3. Networking: if you have alumni who currently work at the fellowship program you are applying for, send them an email to see if you can chat with them briefly about the program and express interest. It may end up being that they could be a strong advocate for you and have sway with the fellowship selection committee. This is less relevant during a pandemic, but going to the specialty conference and attending that program's reception can also be an invaluable networking experience that may get you an interview (which I've seen happen with several candidates during our residency cycle this year).
But if you want to get into any fellowship, it's not going to be competitive. However, the top fellowship programs are just as competitive as the top residency programs. I know residents at top programs that didn't get their first ranked choice in competitive fellowship programs.
 
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asdf123g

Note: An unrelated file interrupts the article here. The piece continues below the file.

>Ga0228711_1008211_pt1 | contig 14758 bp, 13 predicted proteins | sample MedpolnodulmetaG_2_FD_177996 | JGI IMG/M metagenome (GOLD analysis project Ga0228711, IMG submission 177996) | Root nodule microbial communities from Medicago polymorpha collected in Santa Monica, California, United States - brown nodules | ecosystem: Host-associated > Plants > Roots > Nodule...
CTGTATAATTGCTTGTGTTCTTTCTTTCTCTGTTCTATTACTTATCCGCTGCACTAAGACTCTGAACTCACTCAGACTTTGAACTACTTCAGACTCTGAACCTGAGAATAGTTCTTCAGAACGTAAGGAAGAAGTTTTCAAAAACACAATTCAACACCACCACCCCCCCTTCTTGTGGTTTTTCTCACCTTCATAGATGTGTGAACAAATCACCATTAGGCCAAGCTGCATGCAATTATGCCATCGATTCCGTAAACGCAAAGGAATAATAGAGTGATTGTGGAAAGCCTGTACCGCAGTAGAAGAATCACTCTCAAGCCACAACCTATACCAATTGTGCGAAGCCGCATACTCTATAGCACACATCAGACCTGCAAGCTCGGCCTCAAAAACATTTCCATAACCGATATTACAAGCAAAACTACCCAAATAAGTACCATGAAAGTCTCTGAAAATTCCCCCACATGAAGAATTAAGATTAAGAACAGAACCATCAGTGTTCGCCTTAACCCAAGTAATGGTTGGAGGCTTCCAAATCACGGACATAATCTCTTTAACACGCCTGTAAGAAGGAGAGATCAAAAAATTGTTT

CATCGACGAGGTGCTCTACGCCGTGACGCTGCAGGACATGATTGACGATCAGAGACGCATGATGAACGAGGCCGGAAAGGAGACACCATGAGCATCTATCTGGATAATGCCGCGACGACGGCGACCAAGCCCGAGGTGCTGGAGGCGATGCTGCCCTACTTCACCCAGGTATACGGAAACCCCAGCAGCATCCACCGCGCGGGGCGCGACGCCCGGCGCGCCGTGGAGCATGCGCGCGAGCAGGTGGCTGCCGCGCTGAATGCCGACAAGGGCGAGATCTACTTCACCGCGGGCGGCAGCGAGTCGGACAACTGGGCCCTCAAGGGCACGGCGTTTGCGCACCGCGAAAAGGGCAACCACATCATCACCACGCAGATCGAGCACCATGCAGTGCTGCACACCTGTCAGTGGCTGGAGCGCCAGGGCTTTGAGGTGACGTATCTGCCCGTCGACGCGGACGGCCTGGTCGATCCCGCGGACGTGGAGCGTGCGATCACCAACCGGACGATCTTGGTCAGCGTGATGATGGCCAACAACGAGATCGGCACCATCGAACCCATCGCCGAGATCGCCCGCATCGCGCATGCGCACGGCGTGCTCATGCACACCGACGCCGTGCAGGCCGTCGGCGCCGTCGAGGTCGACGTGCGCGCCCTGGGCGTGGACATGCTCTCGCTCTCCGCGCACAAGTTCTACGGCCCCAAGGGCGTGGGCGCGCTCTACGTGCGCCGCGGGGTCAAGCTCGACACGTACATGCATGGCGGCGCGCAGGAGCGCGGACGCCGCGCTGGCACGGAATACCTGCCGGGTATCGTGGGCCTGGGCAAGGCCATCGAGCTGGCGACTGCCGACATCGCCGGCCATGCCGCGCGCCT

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Yes, I know psych fellowships aren’t famously competitive. However, I suspect that given the notable increase in competition for general psychiatry positions, this may change.

i will be applying for fellowship in a reasonably competitive geographic area in 2-3 years. Luckily my residency program is in this area. Unluckily for me, I am a DO.

what factors do you think will be most important for me to secure a fellowship once this new rush of highly competitive psych residents apply for fellowship? I cannot get a straight answer even from senior residents. I figure research and networking.